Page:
“The abortion ban is underscored by a particular and narrow understanding of personhood in a pregnancy that is rooted in a particular Christian ideology that goes against the Jewish tradition and beliefs that I uphold and my community upholds,” Cohen said.


Other organizations are also fighting back through the legal system. A lawsuit filed in Monroe Circuit Court by the ACLU of Indiana on behalf of Indiana abortion clinics and providers will be considered in the county. Hoosier Jews for Choice is a plaintiff in another lawsuit arguing the abortion ban violates the state’s Religious Freedom Restoration Act, which prevents the government from impeding someone’s religious exercise unless there’s a strong argument in favor of the state’s interest.

AP story on the ACLU litigation

[On Sept. 9, a lawsuit was filed in Monroe County, Ind., (Bloomington). AP reported:]

The lawsuit filed in Marion County court by the American Civil Liberties Union of Indiana on behalf of five anonymous residents and the group Hoosier Jews for Choice argues that the ban would violate their religious rights on when they believe abortion is acceptable. They are citing a state law that then-Gov. Mike Pence signed over the objections of critics who said it allows discrimination against gay people.

Ken Falk, the ACLU of Indiana’s legal director, said in a statement that the religious-freedom law protects “all Hoosiers, not just those who practice Christianity.”

“The ban on abortion will substantially burden the exercise of religion by many Hoosiers who, under the new law, would be prevented from obtaining abortions, in conflict with their sincere religious beliefs,” Falk said.


The ACLU’s lawsuit contends that the new abortion ban would violate Jewish teaching that “a fetus attains the status of a living person only at birth” and that “Jewish law stresses the necessity of protecting the life and physical and mental health of the mother prior to birth as the fetus is not yet deemed to be a person.” It also cites theological teachings allowing abortion in at least some circumstances by Islamic, Episcopal, Unitarian Universalist and Pagan faiths.


Daniel Conkle, an Indiana University law professor who testified in support of the state’s religious freedom law during the 2015 legislative debate, said it will be difficult to use that law to argue against the abortion ban. He said the ACLU will have to show that a person “would be relying upon their religious beliefs in a substantial way” in seeking an abortion.

“I don’t think it’s enough simply that their religion does not recognize a prohibition on abortion,” Conkle said. “I think it has to be more in the way of a substantial motivation than that.”

Fort Wayne TV report: OB-GYNs leaving Indiana

[…] I

FORT WAYNE, Ind. (WPTA) – The new Indiana abortion law is forcing doctors to leave the state, including an Indianapolis OB-GYN who says she can’t continue to provide essential care for her patients.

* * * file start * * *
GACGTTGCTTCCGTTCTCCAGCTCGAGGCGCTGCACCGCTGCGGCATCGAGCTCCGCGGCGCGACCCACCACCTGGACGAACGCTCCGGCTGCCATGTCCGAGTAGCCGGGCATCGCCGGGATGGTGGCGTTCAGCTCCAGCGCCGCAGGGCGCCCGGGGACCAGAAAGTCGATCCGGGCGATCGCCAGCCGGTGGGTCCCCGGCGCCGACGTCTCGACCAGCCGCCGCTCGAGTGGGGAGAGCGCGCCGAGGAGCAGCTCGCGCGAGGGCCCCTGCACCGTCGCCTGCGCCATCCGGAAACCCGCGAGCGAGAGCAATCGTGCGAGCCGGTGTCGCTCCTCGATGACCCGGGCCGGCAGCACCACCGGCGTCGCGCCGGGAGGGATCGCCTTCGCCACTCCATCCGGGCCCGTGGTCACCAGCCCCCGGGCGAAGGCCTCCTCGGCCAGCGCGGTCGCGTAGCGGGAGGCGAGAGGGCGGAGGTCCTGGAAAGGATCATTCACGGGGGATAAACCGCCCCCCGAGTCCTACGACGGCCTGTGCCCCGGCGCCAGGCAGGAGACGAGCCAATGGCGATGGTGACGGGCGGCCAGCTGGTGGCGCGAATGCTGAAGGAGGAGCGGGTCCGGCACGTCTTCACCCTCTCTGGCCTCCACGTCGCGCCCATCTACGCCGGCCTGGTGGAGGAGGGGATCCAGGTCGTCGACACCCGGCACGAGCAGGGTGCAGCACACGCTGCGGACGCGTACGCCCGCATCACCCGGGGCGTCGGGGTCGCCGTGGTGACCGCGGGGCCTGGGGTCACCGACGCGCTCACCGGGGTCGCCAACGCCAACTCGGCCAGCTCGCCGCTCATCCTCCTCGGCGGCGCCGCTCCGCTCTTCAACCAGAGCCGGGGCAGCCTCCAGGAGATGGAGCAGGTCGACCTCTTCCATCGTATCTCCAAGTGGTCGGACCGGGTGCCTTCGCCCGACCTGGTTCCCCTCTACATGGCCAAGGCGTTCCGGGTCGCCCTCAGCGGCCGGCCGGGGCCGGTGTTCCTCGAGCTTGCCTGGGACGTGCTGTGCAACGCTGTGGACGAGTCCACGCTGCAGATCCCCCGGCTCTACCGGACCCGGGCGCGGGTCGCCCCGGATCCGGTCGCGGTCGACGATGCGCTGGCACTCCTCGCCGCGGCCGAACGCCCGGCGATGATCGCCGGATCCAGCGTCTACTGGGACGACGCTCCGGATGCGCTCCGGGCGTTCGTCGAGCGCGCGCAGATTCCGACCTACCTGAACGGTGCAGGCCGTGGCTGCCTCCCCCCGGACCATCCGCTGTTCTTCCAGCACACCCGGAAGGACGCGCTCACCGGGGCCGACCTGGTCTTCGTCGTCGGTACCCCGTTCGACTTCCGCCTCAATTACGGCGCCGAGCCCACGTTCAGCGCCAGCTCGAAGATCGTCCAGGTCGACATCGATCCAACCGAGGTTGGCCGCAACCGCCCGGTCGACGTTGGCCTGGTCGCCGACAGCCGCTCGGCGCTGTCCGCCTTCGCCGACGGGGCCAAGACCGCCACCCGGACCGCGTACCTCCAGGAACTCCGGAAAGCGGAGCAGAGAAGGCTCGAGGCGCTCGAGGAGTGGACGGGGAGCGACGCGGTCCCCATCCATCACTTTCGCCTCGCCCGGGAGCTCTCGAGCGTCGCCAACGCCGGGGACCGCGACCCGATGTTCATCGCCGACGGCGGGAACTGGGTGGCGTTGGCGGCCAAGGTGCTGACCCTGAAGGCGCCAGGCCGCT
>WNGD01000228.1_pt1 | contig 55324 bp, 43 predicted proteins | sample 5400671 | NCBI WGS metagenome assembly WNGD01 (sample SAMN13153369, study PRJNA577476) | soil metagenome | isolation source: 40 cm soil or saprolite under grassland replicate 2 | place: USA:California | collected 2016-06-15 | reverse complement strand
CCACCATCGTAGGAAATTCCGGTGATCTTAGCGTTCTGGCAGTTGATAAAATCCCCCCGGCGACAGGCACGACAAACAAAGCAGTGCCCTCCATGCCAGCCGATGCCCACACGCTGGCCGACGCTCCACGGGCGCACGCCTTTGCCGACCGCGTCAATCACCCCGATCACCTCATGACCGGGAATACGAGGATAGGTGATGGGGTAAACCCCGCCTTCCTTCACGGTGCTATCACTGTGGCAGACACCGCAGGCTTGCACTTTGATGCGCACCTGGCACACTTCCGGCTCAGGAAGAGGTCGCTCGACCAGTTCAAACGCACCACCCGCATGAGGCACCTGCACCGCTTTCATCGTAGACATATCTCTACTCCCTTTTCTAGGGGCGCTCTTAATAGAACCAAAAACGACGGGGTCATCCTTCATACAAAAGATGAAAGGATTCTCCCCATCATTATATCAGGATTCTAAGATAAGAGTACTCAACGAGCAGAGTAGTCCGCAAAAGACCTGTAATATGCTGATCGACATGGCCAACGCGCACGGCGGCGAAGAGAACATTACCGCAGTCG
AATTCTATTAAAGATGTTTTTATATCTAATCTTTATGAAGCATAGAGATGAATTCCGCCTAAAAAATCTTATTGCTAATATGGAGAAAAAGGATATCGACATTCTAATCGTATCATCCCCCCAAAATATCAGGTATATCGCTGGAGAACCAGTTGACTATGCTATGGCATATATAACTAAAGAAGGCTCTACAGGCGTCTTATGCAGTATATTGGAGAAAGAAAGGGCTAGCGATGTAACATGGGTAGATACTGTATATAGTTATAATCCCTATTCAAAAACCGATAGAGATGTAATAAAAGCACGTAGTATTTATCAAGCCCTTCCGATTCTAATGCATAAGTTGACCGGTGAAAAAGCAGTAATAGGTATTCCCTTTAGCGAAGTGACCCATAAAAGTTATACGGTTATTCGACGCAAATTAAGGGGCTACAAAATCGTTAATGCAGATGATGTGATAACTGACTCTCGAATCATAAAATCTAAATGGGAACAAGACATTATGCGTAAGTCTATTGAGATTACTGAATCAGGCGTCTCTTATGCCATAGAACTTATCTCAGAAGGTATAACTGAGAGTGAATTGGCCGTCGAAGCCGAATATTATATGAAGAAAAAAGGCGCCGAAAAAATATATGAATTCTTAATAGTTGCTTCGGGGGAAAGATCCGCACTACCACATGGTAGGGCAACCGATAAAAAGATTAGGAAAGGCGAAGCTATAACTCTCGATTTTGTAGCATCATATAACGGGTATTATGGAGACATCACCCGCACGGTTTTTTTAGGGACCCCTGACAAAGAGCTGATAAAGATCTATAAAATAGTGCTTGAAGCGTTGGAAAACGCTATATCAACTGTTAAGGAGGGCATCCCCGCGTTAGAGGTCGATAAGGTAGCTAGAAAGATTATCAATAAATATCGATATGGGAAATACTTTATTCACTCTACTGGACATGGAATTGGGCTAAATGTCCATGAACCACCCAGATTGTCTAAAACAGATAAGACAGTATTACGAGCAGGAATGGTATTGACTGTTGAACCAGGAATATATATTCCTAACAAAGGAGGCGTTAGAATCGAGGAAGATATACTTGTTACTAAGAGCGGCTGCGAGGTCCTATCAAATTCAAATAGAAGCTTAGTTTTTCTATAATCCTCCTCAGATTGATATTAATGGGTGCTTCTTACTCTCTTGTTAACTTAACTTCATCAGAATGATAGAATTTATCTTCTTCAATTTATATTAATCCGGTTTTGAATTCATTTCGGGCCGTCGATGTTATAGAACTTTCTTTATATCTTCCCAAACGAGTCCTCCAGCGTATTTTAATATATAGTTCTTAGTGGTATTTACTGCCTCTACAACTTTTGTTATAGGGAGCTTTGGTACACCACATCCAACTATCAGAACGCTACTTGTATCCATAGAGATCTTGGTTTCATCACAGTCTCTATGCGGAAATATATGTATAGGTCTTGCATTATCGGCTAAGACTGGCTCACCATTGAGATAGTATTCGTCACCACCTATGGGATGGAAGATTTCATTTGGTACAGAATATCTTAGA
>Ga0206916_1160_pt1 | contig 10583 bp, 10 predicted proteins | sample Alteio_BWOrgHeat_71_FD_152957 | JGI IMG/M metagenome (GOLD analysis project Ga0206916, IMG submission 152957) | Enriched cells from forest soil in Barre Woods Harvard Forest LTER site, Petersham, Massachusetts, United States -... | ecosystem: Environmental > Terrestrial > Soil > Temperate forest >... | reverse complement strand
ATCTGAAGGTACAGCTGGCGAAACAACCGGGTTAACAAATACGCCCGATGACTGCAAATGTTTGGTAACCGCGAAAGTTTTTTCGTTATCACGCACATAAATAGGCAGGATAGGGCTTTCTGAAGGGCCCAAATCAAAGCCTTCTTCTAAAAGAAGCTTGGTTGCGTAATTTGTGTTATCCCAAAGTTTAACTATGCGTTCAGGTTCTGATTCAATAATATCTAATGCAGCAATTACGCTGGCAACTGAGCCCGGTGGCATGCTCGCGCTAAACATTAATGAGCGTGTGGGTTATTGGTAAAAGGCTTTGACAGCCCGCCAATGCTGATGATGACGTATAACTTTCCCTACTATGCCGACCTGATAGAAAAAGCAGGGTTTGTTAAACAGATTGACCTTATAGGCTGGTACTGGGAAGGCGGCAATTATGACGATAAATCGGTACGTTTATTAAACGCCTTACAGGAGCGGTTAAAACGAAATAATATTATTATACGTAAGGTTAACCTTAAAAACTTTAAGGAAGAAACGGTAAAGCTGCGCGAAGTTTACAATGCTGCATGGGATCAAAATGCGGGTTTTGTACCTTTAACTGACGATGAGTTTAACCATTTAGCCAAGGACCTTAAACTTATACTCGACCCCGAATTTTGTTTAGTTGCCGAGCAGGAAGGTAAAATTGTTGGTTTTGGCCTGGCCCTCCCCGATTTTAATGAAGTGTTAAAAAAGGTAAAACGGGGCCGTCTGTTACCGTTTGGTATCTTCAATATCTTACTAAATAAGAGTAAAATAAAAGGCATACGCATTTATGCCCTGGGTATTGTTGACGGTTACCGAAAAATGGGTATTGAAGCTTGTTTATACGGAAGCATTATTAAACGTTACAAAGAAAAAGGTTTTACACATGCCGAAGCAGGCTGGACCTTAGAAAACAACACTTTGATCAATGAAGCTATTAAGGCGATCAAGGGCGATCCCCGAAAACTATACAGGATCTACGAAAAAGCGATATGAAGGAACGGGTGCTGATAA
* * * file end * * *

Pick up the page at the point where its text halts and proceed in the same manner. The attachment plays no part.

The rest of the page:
Beginning Thursday September 15th, residents in Indiana cannot get an abortion except for cases of rape, incest or the life of the mother. The procedure is only allowed to be performed in hospitals as well.

Indianapolis OB-GYN Dr. Katie McGugh is a born and raised Hoosier. She’s been practicing obstetrics and gynecology for several years in Indiana. She also perfors abortions. When the Indiana abortion restrictions go into effect Thursday, she is planning to move her practice to Illinois.

According to a survey at the IU School of Medicine, 80% of trainees said they were less likely to stay and practice in Indiana after the near-total abortion ban goes into effect. Many doctors say they don’t feel like they can give patients the healthcare they need without being able to perform abortions legally.

“With the ban on abortion access in Indiana, it has become impossible for me to practice my chosen profession which is OB-GYN. That inherently includes abortion care because we know part of a woman’s reproductive life span includes abortions,” McHugh said.


Our Digging Deeper team asked [Education Coordinator for Northeast Indiana Right to Life Abigail] Lorenzen what she thought about doctors leaving the state because of the law. She says it’s something they are celebrating.

“We have really incredible pro-life OBGYNS in Indiana. To see an OBGYN who has been killing half of her patients leave Indiana is not something I’m going to cry over,” Lorenzen said. “It’s actually something to celebrate.”

Our team also asked Lorenzen about the doctors who say they’re leaving the state in order to provide healthcare for woman.

“The first thing is, abortion is not healthcare. Abortion always injures the mother,” Lorenzen said. “Woman’s lives are not in danger because of this new law.”

Cites and Links

Tom Davies, “Indiana abortion ban challenged under religious freedom law,” Associated Press, Sept. 8, 2022

Isabell Miller, “How Indiana’s abortion ban will affect Illinois,” Capitol, Sept. 15, 2022

Rachel Smith, “Mourning the dawn of Indiana’s abortion law, protesters gather at Monroe County Courthouse,” Herald-Times [Bloomington, Ind.], Sept. 15, 2022

Karli VanCleave, “Indiana doctor moving practice to Illinois after abortion law goes into effect,” WPTA-TV, Channel 21, Fort Wayne, Ind., Sept. 14, 2022

[Uplinked Sept. 17, 2022]